Hospitals are overcrowded, with people dying as they wait for treatment in some cities, and the health system is on the brink of collapse in many areas.
The country's total death toll is now almost 337,000, second only to the US.
But President Jair Bolsonaro continues to oppose any lockdown measures to curb the outbreak.
He argues that the damage to the economy would be worse than the effects of the virus itself, and has tried to revert some of the restrictions imposed by local authorities in the courts.
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Political crisis and Covid surge rock Brazil
Speaking to supporters outside the presidential residence on Tuesday, he criticised quarantine measures claiming they were linked to obesity and depression and led to unemployment. He did not comment on the 4,195 deaths recorded in the past 24 hours.
To date, Brazil has recorded more than 13 million cases of coronavirus, according to the health ministry. Some 66,570 people died of Covid-19 in March, more than double the previous monthly record.
What is the situation in the country?
In most states, patients with Covid-19 are using more than 90% of intensive care unit beds though numbers have been stable since the past week, according to the health institute Fiocruz (in Portuguese).
Several states have reported short supplies of oxygen and sedative. But despite the critical situation, some cities and states are already easing measures limiting the movement of people.
"The fact is the anti-lockdown narrative of President Jair Bolsonaro has won," Miguel Lago, executive director of Brazil's Institute for Health Policy Studies, which advises public health officials, told the Associated Press.
"Mayors and governors are politically prohibited from beefing up social distancing policies because they know supporters of the president, including business leaders, will sabotage it," he said.
The far-right president, who repeatedly played down the virus, raised doubts about vaccines and defended unproven drugs as treatment, has seen his popularity plummet amid criticism of his handling of the crisis.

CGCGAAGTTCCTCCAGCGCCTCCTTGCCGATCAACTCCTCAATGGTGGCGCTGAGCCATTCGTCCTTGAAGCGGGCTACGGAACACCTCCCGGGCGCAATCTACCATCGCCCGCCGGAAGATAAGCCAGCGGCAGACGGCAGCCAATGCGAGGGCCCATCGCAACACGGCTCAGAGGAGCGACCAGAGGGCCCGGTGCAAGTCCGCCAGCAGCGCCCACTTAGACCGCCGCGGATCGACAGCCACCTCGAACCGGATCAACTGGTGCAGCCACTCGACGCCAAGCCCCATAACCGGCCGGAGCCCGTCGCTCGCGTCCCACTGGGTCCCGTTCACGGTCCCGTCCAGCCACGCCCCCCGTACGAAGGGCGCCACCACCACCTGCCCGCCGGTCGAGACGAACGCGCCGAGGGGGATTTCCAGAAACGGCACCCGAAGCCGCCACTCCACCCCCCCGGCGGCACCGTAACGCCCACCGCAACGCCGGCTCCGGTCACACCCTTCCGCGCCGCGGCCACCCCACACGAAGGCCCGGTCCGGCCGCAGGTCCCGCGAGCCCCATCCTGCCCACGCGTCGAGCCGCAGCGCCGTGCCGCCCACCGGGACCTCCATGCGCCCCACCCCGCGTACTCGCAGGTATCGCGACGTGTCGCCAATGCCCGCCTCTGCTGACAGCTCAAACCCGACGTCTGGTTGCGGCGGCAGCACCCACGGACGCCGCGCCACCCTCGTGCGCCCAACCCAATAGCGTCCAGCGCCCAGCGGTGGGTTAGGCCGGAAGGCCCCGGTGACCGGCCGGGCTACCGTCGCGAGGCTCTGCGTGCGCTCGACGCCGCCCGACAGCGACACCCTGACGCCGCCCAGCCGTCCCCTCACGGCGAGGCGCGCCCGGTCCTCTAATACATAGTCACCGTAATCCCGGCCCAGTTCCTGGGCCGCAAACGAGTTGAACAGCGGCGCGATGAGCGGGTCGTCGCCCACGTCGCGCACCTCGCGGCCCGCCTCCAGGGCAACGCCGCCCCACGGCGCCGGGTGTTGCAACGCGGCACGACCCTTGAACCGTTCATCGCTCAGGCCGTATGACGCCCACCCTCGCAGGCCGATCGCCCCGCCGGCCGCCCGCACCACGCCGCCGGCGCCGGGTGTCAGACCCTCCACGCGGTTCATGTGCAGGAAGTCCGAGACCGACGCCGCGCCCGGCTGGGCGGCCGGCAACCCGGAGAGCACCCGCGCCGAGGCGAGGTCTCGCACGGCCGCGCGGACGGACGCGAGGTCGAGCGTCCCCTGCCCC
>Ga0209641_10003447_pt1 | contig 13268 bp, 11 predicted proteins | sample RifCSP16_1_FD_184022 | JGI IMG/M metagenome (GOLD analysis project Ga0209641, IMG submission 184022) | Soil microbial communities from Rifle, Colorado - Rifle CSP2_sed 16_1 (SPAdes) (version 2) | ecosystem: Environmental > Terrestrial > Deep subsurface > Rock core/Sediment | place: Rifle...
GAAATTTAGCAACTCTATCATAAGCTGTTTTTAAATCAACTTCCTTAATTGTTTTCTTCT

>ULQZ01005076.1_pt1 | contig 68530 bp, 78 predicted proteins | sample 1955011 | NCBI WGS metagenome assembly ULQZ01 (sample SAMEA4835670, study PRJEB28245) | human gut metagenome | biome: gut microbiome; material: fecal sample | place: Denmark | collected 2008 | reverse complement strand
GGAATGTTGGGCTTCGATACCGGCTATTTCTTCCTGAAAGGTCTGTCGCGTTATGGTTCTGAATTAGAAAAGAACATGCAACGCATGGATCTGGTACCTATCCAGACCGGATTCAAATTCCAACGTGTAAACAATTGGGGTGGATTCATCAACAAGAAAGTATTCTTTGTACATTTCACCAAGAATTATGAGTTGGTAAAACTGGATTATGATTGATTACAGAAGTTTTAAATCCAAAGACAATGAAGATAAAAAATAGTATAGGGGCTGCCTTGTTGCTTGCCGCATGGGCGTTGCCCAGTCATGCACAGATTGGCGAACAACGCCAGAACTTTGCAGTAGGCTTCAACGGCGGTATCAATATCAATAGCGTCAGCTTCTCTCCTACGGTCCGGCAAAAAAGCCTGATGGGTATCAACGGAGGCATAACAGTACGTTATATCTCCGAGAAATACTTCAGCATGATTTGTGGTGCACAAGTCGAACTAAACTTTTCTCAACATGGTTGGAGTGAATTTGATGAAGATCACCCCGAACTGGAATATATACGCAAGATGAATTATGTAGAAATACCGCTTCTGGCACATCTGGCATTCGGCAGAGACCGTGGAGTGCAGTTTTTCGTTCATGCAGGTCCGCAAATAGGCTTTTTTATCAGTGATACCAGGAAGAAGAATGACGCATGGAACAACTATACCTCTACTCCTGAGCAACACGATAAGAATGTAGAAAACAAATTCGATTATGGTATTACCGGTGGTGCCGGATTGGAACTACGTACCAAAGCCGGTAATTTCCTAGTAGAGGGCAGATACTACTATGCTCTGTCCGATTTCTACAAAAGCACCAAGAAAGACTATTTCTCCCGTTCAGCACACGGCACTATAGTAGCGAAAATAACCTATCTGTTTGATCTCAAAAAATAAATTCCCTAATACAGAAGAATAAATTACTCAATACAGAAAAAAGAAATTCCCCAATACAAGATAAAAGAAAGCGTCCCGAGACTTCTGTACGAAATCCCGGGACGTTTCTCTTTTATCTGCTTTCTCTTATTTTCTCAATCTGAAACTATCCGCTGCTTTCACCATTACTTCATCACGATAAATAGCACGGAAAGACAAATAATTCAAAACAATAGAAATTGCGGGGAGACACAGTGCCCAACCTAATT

He has shifted his tone on immunisations recently, pledging to make 2021 the year of vaccinations. But the government has struggled with the rollout of its programme.
Critics say his government was slow in negotiating supplies amid a worldwide run, leaving Brazil facing delays in receiving jabs. Only around 8% of the population has received at least one dose, according to the Our World in Data tracker.
Epidemiologist Ethel Maciel said the country was in a "dreadful situation", telling AFP news agency: "At the rate we're vaccinating... the only way to slow the extremely fast spread of the virus is an effective lockdown for at least 20 days."
What is the Brazil variant?
Fiocruz says it has detected 92 variants of coronavirus in the country, including the P.1, or Brazil, variant, which has become a cause for concern because it is thought to be much more contagious than the original strain.
The variant is thought to have emerged in Amazonas state in November 2020, spreading quickly in the state capital Manaus, where it accounted for 73% of cases by January 2021, according to figures analysed by researchers in Brazil.
It has been linked to a spike in infections and deaths in a number of South American countries.
Coronavirus figures released by health authorities across South America on Monday show a number of countries grappling with a spike in infections and deaths.
Uruguay and Paraguay registered record numbers of daily deaths, while the total number of Covid cases surpassed the 13-million mark in Brazil.
The surge has been attributed to the spread of the Brazil variant.
The variant is thought to be more than twice as transmissible as the original.
What is the Brazil variant?
Brazilian public health institute Fiocruz says it has detected 92 variants of coronavirus in the country. Experts say that the development of new variants is not surprising: all viruses mutate as they make copies of themselves to spread.
On 25 March, Peru's health minister said that 40% of cases in the capital, Lima, were caused by the Brazil variant, and on Monday he said that cases had been detected "almost everywhere in Peru".
Cases of the variant have also been confirmed in Uruguay and Paraguay, both of which registered record numbers of daily deaths on Monday.
In Paraguay, health officials said that half of the cases on the border with Brazil were caused by the variant.
Bolivia has also registered cases of the variant and last week ordered the closure of its border with Brazil for at least a week, with a lockdown ordered for the border regions where the cases occurred.
Venezuela's President Nicolás Maduro has also blamed a recent spike in cases and deaths on the spread of the Brazil variant.
In Argentina, health officials have also confirmed the presence of the variant. However, doctors said on Monday that genome sequencing suggested that President Alberto Fernández, who tested positive for Covid on Saturday, did not contract one of the new variants.
And while vaccination is going ahead speedily in Chile and Uruguay, it has been slow in many other countries of the region.
The director of the Pan-American Health Organization, Carissa Etienne, has warned that the situation constitutes "an active public health emergency".
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